BAGHDAD -- Iraqi authorities are determined to recapture the northern city of Mosul after most of it was overrun by al Qaeda-inspired militants, the provincial governor said Wednesday, after himself fleeing from the city.
"Mosul is capable of getting back on its feet and getting rid of all the outsiders ... and we have a plan to restore security," said Atheel al-Nujaifi, the Ninevah provincial governor.
The stunning assault by the al Qaeda splinter group, which started on Sunday night, saw black banner-waving insurgents raid government buildings, pushing out security forces and capturing military vehicles as thousands fled for their lives from what is Iraq's second-largest city.
There were no immediate estimates on how many people were killed in the assault but the rampage by the militants sent an estimated 500,000 people fleeing from the city, according to the International Organization for Migration.
Reports suggested ISIS or other Sunni Islamic extremist factions were attacking government security forces in Tikrit on Wednesday. If confirmed, it would represent a dangerous southward advance by the militants. Tikrit is just 95 miles north of Baghdad -- roughly half-way between the capital city and Mosul.
Several Mosul residents said gunmen were knocking on their doors, meanwhile, trying to reassure locals they would not be harmed and urging civil servants to return to work. The situation appeared calm but tense, said the residents, who spoke on condition of anonymity fearing for their own safety.
In an eastern section of the city, 34-year-old Ali Sameer said mosques in his neighborhood were calling on people to return to work, especially those in public services.
Mosul's fall was a heavy defeat for Prime Minister Nouri al-Maliki amid a widening insurgency by the Islamic State of Iraq and al Sham (ISIS, also known as ISIL).
The group has been advancing in both Iraq and neighboring Syria, where they've carried out summary executions in the name of Islamic law and seized control of large swathes of territory in the country's north.
CBS News correspondent Holly Williams reports that even al Qaeda has condemned ISIS for its excessive violence, and severed ties with the group late last year.
The group's fighters come from across the Middle East and Asia, but also include hundreds of European Muslims lured into the fight by online propaganda and the call to jihad. A rival Islamic extremist militia fighting in Syria, al Nusra, maintains a direct link to al Qaeda. Al Nusra drew a young American man into the war recently who became the first U.S. national to die as a suicide bomber in the conflict.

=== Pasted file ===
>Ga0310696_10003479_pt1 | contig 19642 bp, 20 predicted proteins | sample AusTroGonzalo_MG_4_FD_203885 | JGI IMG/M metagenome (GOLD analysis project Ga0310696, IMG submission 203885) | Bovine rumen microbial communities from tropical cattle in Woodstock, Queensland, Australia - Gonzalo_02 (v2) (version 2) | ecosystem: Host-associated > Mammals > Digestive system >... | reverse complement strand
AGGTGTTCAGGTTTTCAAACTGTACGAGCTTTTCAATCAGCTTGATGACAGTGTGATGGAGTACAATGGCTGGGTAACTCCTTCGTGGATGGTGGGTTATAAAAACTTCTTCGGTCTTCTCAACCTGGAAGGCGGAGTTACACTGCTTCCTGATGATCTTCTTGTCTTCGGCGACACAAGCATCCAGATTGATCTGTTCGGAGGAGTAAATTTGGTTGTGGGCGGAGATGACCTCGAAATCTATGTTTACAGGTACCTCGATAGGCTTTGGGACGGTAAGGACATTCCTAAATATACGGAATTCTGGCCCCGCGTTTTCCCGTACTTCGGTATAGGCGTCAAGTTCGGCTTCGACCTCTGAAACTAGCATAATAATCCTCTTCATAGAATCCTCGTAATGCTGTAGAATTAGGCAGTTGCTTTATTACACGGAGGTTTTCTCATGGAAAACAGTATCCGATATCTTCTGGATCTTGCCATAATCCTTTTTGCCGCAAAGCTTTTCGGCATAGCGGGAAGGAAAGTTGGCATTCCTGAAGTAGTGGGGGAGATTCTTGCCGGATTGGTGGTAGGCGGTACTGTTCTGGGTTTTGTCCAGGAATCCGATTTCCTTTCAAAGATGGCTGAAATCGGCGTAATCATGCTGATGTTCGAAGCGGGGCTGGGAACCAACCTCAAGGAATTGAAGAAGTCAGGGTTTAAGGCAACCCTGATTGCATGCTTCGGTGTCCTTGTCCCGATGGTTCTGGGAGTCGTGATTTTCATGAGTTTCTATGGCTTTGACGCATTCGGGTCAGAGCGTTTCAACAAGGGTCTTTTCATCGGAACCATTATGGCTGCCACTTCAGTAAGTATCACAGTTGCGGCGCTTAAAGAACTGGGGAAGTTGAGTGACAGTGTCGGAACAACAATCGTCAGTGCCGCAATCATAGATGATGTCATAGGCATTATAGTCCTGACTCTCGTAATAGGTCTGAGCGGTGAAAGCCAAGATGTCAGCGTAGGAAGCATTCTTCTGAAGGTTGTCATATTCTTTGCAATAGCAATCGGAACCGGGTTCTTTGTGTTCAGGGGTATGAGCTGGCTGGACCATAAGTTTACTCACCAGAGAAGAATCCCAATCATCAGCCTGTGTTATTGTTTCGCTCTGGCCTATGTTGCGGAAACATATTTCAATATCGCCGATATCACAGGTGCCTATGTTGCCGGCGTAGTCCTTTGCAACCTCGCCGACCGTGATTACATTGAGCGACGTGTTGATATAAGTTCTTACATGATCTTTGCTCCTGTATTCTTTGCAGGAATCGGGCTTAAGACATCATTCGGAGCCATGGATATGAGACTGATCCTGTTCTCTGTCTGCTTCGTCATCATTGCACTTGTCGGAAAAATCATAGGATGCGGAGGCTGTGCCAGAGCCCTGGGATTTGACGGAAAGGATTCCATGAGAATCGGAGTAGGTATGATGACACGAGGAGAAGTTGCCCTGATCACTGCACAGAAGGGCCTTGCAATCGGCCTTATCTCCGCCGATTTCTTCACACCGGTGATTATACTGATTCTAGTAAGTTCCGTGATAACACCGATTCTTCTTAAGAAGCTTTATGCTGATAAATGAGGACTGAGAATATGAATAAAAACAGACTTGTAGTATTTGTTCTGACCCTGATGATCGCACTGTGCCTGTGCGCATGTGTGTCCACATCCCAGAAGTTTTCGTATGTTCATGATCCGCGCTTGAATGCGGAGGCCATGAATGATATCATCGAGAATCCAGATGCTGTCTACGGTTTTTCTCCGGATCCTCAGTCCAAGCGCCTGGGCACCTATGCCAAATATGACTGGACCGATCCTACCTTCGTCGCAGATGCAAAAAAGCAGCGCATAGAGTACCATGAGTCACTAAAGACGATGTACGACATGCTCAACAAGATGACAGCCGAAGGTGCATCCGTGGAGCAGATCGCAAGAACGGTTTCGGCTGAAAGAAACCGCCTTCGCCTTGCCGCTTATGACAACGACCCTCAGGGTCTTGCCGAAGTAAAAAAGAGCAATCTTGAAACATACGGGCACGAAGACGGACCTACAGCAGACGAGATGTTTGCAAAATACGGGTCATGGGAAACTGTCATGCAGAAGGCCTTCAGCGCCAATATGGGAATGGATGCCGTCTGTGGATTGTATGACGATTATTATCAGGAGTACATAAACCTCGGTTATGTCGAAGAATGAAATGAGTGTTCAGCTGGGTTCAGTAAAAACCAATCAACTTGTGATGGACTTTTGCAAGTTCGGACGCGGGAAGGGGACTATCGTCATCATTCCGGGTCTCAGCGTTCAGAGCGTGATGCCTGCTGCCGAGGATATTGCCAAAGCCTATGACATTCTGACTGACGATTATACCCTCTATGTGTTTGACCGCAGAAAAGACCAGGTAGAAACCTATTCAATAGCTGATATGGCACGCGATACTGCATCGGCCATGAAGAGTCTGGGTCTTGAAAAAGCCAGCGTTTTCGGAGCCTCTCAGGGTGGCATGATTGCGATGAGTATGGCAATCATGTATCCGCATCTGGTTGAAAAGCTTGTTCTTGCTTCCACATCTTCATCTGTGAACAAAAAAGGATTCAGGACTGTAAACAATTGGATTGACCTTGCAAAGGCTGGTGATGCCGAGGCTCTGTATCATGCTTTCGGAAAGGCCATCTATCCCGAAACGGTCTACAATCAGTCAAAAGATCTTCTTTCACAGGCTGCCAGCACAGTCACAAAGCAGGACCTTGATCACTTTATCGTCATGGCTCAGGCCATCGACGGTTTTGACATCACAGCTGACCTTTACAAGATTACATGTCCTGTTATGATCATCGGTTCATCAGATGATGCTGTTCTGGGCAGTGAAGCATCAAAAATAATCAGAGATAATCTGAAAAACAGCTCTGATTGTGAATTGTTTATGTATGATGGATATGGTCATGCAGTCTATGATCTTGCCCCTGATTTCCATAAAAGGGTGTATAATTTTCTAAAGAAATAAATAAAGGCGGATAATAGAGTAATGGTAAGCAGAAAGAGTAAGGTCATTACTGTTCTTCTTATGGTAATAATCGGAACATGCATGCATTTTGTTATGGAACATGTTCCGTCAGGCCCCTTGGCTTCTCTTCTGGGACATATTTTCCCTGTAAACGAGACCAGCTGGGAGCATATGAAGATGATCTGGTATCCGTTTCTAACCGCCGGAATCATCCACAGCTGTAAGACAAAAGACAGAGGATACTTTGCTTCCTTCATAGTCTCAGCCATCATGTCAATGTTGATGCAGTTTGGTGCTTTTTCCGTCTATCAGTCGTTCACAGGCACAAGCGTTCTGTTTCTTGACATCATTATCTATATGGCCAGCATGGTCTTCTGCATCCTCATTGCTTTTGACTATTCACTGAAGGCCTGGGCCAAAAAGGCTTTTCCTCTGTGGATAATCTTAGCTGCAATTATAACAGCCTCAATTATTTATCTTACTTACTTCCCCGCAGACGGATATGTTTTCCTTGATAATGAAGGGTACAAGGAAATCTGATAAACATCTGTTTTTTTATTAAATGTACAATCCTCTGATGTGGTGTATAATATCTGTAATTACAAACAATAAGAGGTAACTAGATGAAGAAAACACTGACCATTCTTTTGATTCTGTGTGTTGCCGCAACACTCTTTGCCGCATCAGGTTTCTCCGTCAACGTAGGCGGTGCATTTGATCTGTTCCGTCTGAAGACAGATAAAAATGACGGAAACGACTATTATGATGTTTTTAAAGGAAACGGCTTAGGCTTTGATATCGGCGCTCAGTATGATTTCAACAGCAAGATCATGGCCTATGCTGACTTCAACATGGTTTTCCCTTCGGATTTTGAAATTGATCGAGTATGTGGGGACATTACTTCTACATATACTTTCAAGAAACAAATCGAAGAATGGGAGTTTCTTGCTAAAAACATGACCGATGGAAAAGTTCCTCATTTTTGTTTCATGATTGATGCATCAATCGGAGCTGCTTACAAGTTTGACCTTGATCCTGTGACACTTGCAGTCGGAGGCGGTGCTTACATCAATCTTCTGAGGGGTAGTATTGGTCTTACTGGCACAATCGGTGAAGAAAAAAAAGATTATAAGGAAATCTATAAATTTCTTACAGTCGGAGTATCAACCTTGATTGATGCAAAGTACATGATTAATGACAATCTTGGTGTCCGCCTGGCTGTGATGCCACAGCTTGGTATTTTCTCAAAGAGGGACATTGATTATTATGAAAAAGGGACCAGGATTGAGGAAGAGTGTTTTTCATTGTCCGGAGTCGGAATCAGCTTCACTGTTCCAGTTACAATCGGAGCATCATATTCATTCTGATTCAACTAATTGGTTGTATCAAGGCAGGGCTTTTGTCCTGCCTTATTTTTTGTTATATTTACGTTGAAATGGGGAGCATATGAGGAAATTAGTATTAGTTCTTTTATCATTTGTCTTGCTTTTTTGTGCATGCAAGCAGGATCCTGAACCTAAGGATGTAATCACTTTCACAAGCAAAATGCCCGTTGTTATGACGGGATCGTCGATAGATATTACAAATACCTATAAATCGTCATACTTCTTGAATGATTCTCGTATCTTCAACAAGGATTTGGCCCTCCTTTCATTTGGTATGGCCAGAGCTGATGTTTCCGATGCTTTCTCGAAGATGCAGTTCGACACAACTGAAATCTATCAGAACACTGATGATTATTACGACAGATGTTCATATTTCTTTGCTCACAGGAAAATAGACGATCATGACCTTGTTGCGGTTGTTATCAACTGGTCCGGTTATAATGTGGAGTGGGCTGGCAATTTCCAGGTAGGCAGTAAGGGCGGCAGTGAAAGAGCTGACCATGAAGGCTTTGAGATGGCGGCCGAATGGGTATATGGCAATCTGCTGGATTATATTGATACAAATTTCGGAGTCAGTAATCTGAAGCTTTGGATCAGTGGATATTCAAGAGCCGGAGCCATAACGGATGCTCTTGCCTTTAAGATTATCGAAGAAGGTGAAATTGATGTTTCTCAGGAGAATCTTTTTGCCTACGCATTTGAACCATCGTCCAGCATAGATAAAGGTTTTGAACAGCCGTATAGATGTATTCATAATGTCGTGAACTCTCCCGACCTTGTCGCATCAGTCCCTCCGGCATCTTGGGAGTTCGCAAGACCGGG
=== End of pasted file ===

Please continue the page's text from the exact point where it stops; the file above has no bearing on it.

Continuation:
The goal of ISIS is to establish an Islamic state straddling the border of Iraq and Syria, and the group now moves fighters freely across that border.
Williams says the stunning victory by ISIS in Mosul is more evidence that the chaos of Syria's civil war has helped breed a new generation of Islamic extremists bent on regional power.
Officials in Damascus, meanwhile, condemned on Wednesday the militants' seizure of Mosul and said Syria was offering all the support it could to Iraq to fight their "mutual enemy."
CBS News' George Baghdadi says the Foreign Ministry released a statement of solidarity with Iraq, saying the neighboring nations were facing "a terrorist invasion that targets the unity of Iraq and aims at the destruction of its people and the infrastructure."
"As Syria reaffirms its determination to fight terrorism and defend its people, it renews its full solidarity with brotherly Iraq and announces readiness to cooperate with Iraq in order to face terrorism, our mutual enemy," said the statement.
Syrian President Bashar Assad's regime has consistently referred to the myriad rebel groups fighting to force his ouster as "terrorists," and there are many groups, including ISIS, which have played a key role in the fighting.
The U.S. government, however, is supporting what it deems to be more moderate, "vetted" rebel factions.
Al-Maliki on Tuesday pressed parliament to declare a state of emergency over the Mosul attack. Legal experts said these powers could include imposing curfews, restricting public movements and censoring the media. State TV said lawmakers could convene as early as Thursday.
Al-Nujaifi, the governor of Ninevah where Mosul is the provincial capital, also accused senior security force commanders of providing Baghdad with false information about the situation in Mosul and demanding that they should stand trial.
Speaking from the northern Kurdish city of Erbil where he took refuge after leaving Mosul, al-Nujaifi also said smaller armed groups had joined ISIS during the fight for control of the city.
Videos which surfaced online Tuesday showed members of tribal militias, including the largest tribe in the region, the Duleim, fighting against government forces.